Flag of the District of Columbia
Flag of the District of Columbia (Courtesy of dpw.dc.gov)

I look forward to the day when I might be able to celebrate with others, living in “liberated Washington, D.C.,” the “Douglass Commonwealth.”

That is the proposed name of the 51st state, should Congresswoman Eleanor Holmes Norton’s proposed H.R. 51 legislation become law.

That’s because all that is required to make D.C. a state, is a majority vote in favor of D.C. statehood in both the House and the Senate, and the signature of the president. Don’t let anyone fool you. A constitutional amendment is not required to make D.C. a state! We drank that constitutional amendment Kool-Aid back in the late 1970s, when the statehood/home-rule movement was strong, and it got us nothing. It derailed the momentum.

Rather than call for statehood, when Democrat Jimmy Carter was president and the Dems held majorities in both the House and the Senate, we were snookered into seeking an amendment — which requires a two-thirds majority in both the House and the Senate, then ratification by three-fourths of the states — which would have granted D.C. a voting representative in the House and two members of the Senate “as if D.C. was a state.” The reason for this watered-down appeal was so as to not appear to be too uppity, wanting too much, I suppose.

So, they muscled through those super-majorities, on the condition that the states had only seven years to ratify the amendment. They got fewer than a dozen state ratifications when the time ran out, just like the opponents knew it would. The statehood movement lost a lot of momentum after that bad decision.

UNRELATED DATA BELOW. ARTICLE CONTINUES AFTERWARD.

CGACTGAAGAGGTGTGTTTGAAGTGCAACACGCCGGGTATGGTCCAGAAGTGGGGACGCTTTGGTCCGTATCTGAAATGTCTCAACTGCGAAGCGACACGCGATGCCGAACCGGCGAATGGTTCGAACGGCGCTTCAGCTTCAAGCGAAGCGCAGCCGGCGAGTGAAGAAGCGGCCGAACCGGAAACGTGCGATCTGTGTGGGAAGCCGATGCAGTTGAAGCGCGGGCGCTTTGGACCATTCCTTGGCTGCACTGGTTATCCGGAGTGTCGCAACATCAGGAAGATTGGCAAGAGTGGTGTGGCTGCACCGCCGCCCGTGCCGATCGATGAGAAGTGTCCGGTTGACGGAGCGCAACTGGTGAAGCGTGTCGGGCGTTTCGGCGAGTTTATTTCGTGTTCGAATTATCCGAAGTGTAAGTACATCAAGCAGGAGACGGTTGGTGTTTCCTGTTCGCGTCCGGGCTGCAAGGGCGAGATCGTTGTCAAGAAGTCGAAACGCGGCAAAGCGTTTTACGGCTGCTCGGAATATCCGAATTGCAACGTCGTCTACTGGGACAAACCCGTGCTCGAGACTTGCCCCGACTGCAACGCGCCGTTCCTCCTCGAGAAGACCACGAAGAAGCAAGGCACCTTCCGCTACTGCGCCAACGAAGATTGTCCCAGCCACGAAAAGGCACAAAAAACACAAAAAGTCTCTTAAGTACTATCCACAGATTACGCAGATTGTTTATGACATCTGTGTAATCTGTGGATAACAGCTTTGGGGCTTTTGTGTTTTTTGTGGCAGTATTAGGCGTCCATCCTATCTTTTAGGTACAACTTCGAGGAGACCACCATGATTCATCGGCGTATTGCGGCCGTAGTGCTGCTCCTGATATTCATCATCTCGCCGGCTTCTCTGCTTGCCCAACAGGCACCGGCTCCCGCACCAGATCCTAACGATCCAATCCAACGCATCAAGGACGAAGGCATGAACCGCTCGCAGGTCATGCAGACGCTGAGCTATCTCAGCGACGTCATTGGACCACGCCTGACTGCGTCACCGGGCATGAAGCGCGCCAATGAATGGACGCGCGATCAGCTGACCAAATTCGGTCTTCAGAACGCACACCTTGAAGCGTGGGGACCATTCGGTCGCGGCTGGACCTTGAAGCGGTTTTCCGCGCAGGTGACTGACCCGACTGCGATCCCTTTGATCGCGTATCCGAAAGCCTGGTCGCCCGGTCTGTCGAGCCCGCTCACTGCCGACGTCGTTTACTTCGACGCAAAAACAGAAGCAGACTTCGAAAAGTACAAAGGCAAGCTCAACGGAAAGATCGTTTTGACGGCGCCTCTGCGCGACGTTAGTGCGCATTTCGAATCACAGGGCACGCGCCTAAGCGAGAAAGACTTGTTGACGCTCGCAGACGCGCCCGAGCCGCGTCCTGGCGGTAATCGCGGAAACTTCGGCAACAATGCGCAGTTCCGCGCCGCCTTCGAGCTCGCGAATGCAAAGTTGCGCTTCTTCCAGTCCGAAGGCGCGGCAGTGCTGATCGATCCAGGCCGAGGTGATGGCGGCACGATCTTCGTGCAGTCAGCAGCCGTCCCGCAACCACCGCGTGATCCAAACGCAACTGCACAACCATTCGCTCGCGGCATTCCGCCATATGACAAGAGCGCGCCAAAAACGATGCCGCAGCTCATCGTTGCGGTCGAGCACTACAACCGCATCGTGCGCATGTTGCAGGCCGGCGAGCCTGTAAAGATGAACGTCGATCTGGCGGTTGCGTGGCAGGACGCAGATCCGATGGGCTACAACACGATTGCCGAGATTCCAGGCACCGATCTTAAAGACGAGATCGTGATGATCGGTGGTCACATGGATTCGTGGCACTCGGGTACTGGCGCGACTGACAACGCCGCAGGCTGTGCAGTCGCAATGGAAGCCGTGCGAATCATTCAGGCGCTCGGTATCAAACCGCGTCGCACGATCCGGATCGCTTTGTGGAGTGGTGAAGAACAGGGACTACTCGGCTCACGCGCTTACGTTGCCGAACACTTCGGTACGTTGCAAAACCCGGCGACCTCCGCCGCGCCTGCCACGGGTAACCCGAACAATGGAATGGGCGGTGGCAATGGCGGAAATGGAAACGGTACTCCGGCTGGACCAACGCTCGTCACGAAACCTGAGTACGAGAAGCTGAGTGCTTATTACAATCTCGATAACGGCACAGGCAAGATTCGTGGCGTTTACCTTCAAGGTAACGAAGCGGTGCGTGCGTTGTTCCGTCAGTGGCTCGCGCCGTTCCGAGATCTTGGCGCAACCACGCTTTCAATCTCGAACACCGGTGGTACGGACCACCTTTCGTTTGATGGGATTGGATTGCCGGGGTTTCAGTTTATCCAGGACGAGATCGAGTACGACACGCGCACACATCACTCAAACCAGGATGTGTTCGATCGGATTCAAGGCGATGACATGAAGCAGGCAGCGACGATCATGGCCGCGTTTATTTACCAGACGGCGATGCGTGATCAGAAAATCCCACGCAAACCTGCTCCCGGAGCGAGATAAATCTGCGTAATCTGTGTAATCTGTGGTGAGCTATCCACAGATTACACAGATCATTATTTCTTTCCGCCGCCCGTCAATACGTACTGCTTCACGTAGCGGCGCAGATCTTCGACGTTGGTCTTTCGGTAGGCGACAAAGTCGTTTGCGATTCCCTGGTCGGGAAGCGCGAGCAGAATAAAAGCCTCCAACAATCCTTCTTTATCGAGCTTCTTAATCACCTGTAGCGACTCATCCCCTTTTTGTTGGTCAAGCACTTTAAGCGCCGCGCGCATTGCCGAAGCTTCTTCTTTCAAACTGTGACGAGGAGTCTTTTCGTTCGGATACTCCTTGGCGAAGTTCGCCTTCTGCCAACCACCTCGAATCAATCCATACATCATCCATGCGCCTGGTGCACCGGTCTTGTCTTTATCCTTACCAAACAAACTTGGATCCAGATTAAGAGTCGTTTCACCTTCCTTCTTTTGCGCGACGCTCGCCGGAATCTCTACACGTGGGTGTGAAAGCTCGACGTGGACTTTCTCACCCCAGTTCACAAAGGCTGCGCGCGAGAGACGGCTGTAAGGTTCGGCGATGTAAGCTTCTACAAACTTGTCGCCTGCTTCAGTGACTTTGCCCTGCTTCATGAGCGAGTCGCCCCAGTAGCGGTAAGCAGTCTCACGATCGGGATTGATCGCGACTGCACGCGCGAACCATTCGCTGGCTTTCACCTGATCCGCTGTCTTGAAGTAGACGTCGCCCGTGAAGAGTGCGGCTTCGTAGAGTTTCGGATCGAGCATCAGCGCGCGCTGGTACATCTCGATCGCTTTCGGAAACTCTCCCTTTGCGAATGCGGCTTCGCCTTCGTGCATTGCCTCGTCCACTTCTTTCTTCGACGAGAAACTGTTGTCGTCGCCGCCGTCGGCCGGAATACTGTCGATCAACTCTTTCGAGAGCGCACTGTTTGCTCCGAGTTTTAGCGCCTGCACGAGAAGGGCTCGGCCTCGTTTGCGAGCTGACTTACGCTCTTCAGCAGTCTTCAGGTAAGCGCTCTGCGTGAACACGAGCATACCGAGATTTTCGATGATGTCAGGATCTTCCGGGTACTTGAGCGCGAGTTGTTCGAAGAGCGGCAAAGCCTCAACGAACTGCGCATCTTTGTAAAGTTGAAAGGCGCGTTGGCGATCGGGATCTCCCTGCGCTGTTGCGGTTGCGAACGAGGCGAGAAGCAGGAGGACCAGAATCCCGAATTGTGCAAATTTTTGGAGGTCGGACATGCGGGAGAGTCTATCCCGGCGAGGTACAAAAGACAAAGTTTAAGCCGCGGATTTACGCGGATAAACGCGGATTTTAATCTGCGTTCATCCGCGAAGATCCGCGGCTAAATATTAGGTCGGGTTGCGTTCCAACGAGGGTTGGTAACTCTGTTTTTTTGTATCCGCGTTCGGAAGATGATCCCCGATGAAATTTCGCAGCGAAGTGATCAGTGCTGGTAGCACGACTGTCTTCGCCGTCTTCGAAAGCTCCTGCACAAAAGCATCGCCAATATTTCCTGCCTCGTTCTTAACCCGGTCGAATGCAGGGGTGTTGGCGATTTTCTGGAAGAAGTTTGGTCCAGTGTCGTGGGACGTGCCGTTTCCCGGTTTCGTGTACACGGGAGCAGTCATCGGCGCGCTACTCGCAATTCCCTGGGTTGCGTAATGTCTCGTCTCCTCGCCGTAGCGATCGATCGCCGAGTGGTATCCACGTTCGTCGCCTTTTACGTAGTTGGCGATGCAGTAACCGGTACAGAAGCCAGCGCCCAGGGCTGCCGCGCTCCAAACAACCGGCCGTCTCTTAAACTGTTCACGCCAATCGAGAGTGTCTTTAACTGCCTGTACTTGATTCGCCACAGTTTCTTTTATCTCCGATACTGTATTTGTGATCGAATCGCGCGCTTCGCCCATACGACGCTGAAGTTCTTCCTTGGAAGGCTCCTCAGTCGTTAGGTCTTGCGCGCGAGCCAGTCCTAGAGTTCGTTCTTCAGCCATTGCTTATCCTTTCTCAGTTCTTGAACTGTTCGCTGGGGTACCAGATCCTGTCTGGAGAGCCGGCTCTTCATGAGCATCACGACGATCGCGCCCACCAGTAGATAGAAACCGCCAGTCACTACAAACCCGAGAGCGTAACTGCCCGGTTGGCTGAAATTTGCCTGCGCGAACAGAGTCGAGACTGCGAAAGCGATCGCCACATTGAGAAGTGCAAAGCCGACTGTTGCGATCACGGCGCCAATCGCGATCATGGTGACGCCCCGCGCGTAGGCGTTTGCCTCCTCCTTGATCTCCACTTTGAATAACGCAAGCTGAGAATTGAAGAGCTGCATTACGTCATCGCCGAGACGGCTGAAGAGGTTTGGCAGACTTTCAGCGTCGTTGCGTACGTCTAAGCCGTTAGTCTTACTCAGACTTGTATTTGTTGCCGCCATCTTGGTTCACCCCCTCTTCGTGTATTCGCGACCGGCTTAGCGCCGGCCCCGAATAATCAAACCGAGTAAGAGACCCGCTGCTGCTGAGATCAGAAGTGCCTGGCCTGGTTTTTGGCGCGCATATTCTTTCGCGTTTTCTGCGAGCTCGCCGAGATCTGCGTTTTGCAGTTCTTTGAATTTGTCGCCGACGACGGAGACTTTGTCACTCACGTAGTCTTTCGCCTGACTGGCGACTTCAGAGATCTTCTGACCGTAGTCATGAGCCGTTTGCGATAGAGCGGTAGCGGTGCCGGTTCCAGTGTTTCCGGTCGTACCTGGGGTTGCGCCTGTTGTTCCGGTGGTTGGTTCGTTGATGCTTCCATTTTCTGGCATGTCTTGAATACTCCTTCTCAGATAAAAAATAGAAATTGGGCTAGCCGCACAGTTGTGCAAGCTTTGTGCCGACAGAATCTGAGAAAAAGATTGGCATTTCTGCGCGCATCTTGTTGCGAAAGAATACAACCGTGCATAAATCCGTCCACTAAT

D.C. deserves statehood — not “as if” it was a state, but actual statehood. By comparison, every other modern global power permits the residents of its capital to vote in the national legislature, except in the U.S. D.C. has a lone, nonvoting House “delegate.”

D.C. has a larger population than both Vermont and Wyoming. D.C. residents pay more federal taxes than the residents of 22 states. D.C. has more members serving in the U.S. armed forces per capita, than almost all the states, but no votes in Congress. That’s taxation without representation at its worst.

Certainly, the residents of Washington, D.C., deserve statehood. They deserve to be called residents of the Douglass Commonwealth. Taxation without representation is unjust! D.C. deserves statehood!

On Capitol Hill recently, Norton’s bill was “marked up” in Committee, and is subject to a House floor vote before the summer recess. It is almost certain to pass there. The bill already has 225 co-sponsors. Only 218 votes are required to approve it and send it to the Republican-controlled Senate, where it faces certain death, despite having more than 30 co-sponsors in that body.

Statehood supporters realize that as long as the GOP controls the Senate, and Donald J. Trump is in the White House, their cause is lost. But now statehood supporters insist on advancing their movement as far as they possibly can in each succeeding session of Congress until the measure succeeds.

If D.C. was to become the Douglass Commonwealth — even as it is becoming gentrified — it would be a strong, “New Jerusalem,” “shining place on the hill” and a model of modern governance, best practices.

But one drawback the movement was plagued with, according to former D.C. Delegate Walter Fauntroy, was the “three too’s” — D.C. is too liberal, too Democratic and too Black. But now, how will gentrification affect that equation? Statehood, yes! It’s the least a society which prides itself on equality for all, would want for 700,000 of its citizens. Right?

D.C. statehood — yes! D.C. statehood now!

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Askia Muhammad

WPFW News Director Askia Muhammad is also a poet, and a photojournalist. He is Senior Editor for The Final Call newspaper and he writes a weekly column in The Washington Informer.

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